Thom Mason, The Man Of Science Leads LANL

“LANL is kind of an iconic lab,” Thom Mason said. “You could argue that Los Alamos created the concept of a national lab.”

By Scott Wyland

Thom Mason knew two things by the time he entered high school.

He wanted to be a scientist, and he no longer wanted to play hockey, a sport that’s popular in his native Nova Scotia but also one that can do its share of physical damage.

Thom Mason recalled how he lost a tooth and a teammate lost an eye.

Thom Mason instead threw himself into science, which typically has a lower risk of maiming, and his devotion was apparent by the time he hit his midteens: His high school yearbook says he planned to study and apply physics.

“Which is more or less what I wound up doing,” recalled Thom Mason, now the director of Los Alamos National Laboratory. “It never occurred to me to do anything else.”

Mason’s obsession with the field — coupled with what friends say is a disarming ability to win converts on subjects that have little to do with physics’ inner workings — has led him to one of the toughest, most high-profile jobs within the U.S. nuclear weapons complex. About to enter his third year as the lab’s head and president of Triad National Security LLC, Thom Mason and Los Alamos are at a key juncture as the lab gets closer to the controversial production of plutonium pits, the softball-sized cores that trigger nuclear warheads.

Thom Mason, 56, acknowledges many in the area don’t approve of the nuclear weapons program at Los Alamos, let alone plans to produce 30 pits by 2026, with the ability to surge to 80. But he also says it’s important for people to understand that modernizing the nation’s nuclear stockpile does not necessarily mean expanding it.

He said he believes strongly that aging nuclear components, including pits, must be replaced to keep the weapons safe and effective as a deterrent against potential adversaries. Each older warhead is rebuilt, so the overall number doesn’t increase, he said.

“The modernization program is basically taking the weapons systems that form our deterrent … and refreshing them so they can continue to serve as that ultimate guarantor of our security,” Thom Mason said.

Thom Mason’s calm, almost matter-of-fact reasoning, however, doesn’t quell what remains a fierce debate. Some argue the military should use the thousands of leftover pits produced at the now-defunct Rocky Flats site in Colorado during the Cold War. A 2019 report released by the National Science Foundation suggests the pits have a shelf life of roughly 100 years.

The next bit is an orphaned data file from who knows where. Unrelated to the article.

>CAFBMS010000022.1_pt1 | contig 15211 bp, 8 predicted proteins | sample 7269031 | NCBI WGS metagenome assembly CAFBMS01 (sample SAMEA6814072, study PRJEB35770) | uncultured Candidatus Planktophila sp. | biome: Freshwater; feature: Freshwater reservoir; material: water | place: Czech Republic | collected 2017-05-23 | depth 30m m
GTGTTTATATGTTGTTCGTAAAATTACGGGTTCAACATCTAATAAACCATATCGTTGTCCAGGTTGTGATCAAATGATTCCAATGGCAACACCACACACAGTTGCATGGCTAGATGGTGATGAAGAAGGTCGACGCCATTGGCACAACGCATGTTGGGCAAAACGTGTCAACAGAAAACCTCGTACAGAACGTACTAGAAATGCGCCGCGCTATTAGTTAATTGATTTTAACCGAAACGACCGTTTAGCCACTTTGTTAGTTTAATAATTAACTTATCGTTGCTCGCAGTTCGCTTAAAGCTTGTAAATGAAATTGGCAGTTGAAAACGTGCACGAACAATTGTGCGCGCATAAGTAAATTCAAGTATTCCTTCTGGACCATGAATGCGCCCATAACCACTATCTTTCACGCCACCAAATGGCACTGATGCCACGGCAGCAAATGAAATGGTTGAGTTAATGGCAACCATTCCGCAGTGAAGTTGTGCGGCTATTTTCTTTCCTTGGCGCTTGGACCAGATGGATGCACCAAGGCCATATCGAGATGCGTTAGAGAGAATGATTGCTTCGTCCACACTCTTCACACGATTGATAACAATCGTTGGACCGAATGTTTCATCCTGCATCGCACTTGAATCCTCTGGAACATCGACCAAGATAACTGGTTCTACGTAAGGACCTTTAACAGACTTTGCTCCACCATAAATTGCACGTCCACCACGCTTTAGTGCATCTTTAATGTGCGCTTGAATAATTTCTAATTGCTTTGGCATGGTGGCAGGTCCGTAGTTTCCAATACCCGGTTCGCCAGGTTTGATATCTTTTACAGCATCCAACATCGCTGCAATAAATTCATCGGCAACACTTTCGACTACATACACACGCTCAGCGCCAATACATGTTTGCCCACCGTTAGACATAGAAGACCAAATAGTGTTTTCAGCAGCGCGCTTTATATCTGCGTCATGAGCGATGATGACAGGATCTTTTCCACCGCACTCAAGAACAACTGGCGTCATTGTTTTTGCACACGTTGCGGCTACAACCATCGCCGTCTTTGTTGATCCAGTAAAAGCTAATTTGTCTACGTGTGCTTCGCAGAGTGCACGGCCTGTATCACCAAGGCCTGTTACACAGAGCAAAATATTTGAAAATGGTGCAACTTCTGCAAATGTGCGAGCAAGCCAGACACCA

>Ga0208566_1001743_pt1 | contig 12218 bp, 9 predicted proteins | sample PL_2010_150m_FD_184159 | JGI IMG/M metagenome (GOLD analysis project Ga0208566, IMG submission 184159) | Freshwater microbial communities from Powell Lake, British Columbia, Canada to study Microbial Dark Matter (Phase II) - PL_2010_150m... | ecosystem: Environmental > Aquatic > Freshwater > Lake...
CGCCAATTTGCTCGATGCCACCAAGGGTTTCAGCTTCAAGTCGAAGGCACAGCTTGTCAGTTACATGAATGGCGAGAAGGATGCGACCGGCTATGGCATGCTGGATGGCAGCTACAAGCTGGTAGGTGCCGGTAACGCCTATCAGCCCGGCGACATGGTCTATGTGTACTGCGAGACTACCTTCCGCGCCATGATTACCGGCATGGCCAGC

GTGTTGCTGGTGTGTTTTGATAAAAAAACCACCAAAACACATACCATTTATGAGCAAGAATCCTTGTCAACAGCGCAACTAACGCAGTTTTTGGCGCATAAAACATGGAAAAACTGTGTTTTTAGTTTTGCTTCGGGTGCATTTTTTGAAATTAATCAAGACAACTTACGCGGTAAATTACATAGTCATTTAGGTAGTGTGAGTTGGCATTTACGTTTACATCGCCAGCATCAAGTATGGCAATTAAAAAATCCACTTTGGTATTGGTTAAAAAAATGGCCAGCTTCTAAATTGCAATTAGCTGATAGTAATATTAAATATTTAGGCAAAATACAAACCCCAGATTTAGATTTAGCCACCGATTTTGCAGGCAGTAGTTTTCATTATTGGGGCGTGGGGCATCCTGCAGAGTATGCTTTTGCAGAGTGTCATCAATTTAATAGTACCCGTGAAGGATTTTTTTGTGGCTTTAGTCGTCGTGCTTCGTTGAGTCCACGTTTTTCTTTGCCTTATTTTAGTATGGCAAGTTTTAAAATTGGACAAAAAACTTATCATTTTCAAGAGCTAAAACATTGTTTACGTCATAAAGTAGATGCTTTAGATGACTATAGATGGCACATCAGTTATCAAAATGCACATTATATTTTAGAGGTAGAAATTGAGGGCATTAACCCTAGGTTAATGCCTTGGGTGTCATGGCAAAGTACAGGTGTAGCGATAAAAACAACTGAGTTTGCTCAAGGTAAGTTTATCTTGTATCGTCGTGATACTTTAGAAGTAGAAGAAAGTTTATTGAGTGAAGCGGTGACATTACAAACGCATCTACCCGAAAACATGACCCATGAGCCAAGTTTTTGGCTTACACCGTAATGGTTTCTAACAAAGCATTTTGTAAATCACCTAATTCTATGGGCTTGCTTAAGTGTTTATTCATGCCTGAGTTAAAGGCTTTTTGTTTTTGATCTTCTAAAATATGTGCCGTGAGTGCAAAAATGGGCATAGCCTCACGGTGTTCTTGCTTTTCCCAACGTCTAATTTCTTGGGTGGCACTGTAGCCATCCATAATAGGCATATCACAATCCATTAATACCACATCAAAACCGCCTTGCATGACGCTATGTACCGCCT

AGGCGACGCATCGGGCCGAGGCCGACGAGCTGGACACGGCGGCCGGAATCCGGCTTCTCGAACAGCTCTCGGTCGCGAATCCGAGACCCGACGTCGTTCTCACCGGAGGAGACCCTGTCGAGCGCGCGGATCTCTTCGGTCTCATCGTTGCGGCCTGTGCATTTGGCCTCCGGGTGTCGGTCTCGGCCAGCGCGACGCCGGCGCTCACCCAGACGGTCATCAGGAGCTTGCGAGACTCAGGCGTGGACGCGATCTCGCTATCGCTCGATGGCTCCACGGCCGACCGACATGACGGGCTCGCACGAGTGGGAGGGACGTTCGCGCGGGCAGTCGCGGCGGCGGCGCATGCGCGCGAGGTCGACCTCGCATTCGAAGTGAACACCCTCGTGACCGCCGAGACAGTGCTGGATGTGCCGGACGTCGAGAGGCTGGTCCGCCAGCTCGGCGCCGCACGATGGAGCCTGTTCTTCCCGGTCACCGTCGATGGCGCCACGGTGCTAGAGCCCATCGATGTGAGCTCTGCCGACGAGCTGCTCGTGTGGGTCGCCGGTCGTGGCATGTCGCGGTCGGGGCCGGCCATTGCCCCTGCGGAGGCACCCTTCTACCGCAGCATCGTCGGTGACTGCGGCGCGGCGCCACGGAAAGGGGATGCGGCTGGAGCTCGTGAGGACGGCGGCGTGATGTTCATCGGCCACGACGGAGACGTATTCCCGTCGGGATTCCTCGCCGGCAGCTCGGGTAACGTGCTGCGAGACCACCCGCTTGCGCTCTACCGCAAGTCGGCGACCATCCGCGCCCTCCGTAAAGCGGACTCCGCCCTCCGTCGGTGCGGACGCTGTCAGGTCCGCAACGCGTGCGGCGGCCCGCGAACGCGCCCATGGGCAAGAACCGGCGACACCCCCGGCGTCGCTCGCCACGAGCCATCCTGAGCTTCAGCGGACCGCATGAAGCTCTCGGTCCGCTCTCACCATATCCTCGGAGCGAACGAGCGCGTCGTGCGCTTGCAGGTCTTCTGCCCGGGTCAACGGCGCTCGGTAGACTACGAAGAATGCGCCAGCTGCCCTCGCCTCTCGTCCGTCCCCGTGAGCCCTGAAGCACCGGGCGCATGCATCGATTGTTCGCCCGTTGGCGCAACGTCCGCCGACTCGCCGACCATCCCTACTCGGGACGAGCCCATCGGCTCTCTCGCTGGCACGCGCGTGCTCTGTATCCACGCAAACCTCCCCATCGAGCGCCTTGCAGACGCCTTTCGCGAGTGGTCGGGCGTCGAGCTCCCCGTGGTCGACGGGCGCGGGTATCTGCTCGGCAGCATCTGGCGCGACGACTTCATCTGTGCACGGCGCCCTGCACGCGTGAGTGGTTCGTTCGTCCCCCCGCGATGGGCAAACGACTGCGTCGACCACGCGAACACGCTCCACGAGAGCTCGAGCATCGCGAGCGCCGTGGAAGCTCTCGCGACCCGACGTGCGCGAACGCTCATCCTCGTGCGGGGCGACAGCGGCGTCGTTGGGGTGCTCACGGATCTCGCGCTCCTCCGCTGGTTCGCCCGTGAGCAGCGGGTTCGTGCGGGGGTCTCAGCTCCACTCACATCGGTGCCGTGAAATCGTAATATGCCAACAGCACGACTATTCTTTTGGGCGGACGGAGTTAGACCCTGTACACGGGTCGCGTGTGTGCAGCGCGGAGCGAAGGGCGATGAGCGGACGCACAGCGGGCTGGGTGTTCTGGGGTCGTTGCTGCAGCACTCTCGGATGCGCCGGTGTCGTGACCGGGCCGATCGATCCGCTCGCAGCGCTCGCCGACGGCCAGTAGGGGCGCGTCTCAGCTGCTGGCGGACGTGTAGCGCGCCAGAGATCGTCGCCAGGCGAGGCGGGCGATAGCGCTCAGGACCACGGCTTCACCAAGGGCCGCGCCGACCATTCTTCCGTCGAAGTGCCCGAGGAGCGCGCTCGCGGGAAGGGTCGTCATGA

But Thom Mason contends that the pits’ properties can change over time, which means a 40-year-old device may not be the same as one that is brand new.

“The current stockpile was deployed in the ’80s, and it’s getting old,” Thom Mason said. “You have some components like the plutonium pits that are radioactive, and that means they generate heat. So stuff wears out.”

Greg Mello, executive director of the nonprofit Los Alamos Study Group, a longtime lab watchdog, said government experts have told him that pits indeed change as they age, but not so much that most can’t be used after 40 years.

Part of what’s driving new pit production is the military wanting to replace all three warheads on some of the Minuteman III missiles when one warhead would do, Mello said.

“Although the aging of pits is a slow, well-understood, real phenomenon,” Mello said, “it’s not the real driver of what’s going on.”

Either way, Thom Mason carries on.

Not just a scientist
Though science was Mason’s chosen field, it also was in his DNA as he grew up in Nova Scotia, mostly in Halifax.

His father is a geophysicist; his mother has a biochemistry degree. Most of his parents’ friends were scientists and lab researchers.

“So in that sense I was sort of a lab brat, if you will,” Mason said.

When hockey proved too brutal, he found other pursuits, including swimming, photography and camping. He also worked as a lifeguard. But they were sidelights.

Science was his thing.

Mason got a bachelor’s degree in physics from Dalhousie University in Nova Scotia, and a doctorate in experimental condensed matter physics from McMaster University in Ontario. He served on the faculty at the University of Toronto’s physics department before landing a job in the late 1990s at Oak Ridge National Laboratory in Tennessee.

Mason, now a U.S. citizen, worked at Oak Ridge for two decades, including 10 years as its director.